Definition - What does Bud Blight mean?
Bud blight, otherwise known as bud rot or bud mold, is the presence of moldy buds developing on cannabis plants. It is a common but devastating occurrence that can occur for a variety of reasons. Bud blight affects many different types of plants, including tomatoes and soybeans, in addition to marijuana of all types.
Bud blight is not a symptom of a specific disease; rather, it can be caused by a number of different issues affecting marijuana plants, such as overwatering, overcrowding, and too much humidity.
Unlike other cannabis plant infections, such as powdery mildew, which is caused by a fungal pathogen, bud blight can be caused by either a fungus or a bacterium. Even plants weakened by a pest infestation can begin to develop bud blight.
MaximumYield explains Bud Blight
More common for outdoor plants, bud blight can also be caused by the tobacco ring spot virus (TRSV). Cannabis yields may be reduced from 25% to a 100%, depending on the severity of infection and how long a grower takes to notice it.
Bud blight can be treated in a variety of ways. The best course of action is to stay on top of your grow room's environmental conditions so you can spot infected plants early on. For example, poor air quality can end up causing bud blight, and without proper ventilation and optimal amounts of incoming fresh air, contaminated spores can travel quickly.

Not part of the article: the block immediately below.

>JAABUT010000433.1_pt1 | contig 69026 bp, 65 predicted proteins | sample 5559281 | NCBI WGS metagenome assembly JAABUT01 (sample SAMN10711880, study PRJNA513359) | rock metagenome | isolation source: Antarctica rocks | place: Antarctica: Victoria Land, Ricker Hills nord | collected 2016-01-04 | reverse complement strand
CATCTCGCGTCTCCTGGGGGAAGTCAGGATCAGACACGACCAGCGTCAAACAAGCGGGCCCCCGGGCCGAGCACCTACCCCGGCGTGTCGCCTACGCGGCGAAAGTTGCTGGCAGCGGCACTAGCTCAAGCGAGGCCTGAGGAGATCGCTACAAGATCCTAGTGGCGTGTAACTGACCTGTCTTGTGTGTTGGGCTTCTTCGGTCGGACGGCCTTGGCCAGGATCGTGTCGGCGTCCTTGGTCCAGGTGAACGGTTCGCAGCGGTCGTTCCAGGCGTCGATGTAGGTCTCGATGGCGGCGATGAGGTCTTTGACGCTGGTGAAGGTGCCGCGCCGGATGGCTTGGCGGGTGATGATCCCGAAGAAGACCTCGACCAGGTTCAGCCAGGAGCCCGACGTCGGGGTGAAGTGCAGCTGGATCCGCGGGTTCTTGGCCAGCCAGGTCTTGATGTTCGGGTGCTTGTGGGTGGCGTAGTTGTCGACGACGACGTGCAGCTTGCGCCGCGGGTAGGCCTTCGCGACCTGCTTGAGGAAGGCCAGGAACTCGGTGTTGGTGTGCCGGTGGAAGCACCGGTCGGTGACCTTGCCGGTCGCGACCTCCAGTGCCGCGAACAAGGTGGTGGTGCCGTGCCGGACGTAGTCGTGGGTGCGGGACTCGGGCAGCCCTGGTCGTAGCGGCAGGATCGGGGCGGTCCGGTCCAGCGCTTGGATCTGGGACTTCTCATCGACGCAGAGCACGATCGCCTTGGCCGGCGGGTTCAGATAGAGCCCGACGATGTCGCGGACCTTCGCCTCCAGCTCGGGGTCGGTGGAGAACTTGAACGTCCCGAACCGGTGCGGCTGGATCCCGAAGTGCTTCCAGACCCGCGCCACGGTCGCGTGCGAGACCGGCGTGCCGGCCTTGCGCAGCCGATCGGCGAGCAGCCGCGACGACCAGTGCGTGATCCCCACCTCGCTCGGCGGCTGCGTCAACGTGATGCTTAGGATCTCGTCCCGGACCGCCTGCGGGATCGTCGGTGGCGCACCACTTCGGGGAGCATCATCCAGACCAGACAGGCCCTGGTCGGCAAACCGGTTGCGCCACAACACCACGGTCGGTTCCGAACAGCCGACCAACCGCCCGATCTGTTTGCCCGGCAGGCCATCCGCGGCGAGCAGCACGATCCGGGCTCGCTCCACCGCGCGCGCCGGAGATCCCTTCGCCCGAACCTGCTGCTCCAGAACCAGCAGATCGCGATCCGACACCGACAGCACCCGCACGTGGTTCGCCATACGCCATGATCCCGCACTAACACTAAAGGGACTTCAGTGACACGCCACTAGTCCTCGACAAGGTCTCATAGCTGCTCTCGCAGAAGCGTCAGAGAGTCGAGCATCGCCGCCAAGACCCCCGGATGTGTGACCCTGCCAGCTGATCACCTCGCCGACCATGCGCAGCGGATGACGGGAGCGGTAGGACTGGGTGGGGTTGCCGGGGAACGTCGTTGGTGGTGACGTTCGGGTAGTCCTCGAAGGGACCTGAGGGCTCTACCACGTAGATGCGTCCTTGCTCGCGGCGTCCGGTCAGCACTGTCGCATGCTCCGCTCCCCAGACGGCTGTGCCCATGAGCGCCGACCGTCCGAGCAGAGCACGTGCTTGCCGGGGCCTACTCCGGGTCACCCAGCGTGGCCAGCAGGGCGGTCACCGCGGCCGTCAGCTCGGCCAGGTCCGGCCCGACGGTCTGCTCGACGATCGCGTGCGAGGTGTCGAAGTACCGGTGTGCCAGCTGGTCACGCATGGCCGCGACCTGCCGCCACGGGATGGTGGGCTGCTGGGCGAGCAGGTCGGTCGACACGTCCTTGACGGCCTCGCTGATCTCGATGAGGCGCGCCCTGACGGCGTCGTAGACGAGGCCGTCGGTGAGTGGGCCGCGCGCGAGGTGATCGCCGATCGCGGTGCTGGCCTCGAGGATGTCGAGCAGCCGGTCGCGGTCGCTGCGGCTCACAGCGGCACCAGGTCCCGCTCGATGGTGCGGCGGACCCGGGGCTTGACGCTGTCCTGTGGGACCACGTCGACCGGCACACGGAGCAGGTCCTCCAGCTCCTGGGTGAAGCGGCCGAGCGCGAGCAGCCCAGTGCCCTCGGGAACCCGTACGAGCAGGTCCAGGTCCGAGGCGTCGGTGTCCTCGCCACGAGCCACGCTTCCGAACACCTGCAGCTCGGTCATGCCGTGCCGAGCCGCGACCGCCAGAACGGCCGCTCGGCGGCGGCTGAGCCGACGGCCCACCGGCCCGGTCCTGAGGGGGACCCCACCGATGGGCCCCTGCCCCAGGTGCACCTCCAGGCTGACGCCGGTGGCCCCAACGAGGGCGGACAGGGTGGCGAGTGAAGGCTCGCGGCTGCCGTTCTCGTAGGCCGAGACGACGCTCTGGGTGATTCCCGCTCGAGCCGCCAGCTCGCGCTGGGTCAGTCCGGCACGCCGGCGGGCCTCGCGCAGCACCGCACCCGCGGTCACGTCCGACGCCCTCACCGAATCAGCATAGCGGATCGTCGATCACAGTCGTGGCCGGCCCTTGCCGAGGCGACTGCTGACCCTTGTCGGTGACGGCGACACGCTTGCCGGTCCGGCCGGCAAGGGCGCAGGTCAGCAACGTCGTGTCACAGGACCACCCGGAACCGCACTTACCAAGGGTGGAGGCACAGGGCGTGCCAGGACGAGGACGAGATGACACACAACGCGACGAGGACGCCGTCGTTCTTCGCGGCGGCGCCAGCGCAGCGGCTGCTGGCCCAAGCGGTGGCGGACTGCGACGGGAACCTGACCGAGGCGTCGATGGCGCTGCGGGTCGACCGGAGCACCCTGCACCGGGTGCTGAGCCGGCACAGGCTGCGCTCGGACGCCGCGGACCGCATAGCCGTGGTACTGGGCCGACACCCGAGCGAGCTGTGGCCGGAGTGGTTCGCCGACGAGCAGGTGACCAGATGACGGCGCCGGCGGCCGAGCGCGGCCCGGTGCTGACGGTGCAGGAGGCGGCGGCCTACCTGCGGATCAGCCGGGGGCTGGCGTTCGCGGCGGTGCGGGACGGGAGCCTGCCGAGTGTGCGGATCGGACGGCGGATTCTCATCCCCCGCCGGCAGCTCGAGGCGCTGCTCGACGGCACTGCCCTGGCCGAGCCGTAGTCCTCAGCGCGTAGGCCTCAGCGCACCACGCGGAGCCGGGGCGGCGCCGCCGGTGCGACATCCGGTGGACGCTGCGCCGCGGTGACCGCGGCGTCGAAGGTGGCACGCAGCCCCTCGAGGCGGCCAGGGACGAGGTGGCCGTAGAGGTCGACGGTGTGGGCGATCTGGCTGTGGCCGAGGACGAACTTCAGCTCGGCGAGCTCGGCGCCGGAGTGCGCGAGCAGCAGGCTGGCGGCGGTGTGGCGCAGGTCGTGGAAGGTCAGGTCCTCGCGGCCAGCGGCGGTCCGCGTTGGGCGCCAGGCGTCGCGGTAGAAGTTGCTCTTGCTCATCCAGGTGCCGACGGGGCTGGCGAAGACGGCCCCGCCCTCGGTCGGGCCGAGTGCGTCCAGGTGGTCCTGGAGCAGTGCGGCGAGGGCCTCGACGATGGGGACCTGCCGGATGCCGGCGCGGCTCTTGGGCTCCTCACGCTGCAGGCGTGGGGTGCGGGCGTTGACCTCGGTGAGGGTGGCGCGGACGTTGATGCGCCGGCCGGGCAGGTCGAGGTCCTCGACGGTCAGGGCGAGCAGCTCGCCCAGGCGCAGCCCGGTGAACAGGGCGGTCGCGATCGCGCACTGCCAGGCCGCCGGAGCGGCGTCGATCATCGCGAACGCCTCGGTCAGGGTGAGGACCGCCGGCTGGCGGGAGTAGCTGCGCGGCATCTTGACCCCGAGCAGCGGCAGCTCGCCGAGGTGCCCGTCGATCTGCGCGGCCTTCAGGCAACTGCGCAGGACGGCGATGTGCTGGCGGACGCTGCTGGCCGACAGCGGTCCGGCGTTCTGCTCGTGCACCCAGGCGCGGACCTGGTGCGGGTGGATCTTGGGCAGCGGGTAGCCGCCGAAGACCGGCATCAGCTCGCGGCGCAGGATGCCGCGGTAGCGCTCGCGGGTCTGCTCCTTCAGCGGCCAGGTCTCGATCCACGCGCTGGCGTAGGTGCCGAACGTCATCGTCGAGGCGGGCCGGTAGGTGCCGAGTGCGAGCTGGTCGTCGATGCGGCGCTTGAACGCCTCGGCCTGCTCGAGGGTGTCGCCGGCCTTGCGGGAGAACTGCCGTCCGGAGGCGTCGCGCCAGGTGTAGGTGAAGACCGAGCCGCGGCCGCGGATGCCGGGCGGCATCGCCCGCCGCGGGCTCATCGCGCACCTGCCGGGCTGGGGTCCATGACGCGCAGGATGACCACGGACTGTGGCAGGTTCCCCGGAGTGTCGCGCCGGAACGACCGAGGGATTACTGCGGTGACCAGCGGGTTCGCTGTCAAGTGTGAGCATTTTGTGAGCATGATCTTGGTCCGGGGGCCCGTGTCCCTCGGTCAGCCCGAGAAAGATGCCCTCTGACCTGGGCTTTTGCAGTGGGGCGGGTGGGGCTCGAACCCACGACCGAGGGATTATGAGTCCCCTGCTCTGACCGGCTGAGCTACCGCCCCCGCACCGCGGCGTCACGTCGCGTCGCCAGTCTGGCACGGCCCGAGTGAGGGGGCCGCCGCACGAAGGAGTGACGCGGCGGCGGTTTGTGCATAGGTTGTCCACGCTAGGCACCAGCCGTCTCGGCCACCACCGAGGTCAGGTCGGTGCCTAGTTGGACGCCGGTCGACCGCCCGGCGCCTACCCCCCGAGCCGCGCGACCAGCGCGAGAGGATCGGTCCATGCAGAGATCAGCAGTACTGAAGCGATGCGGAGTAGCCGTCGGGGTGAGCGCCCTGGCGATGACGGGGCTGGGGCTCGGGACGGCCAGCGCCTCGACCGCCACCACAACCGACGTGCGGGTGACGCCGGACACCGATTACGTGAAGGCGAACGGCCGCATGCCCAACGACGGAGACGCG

A popular method of treating blight is to apply a beneficial strain of bacteria on your plants to counter the mold. There are many types of bacteria that can enrich plant health and prevent the spread of plant diseases. For example, bacillus subtilis is a naturally occurring bacterium in soil that fights blight and other fungi. It is popular among organic cannabis cultivators.
Another safe, simple solution for bud rot or blight is potassium bicarbonate, an alkaline substance that is toxic to fungi. Potassium bicarbonate is a powdery white substance that can be found at most garden centers.
Ventilation in the grow room is key for avoiding outbreaks of bud blight. Humidity levels must also be maintained, ideally below 55 per cent, and plants should be evenly spaced out so they have room to breath at all times and are not overcrowded.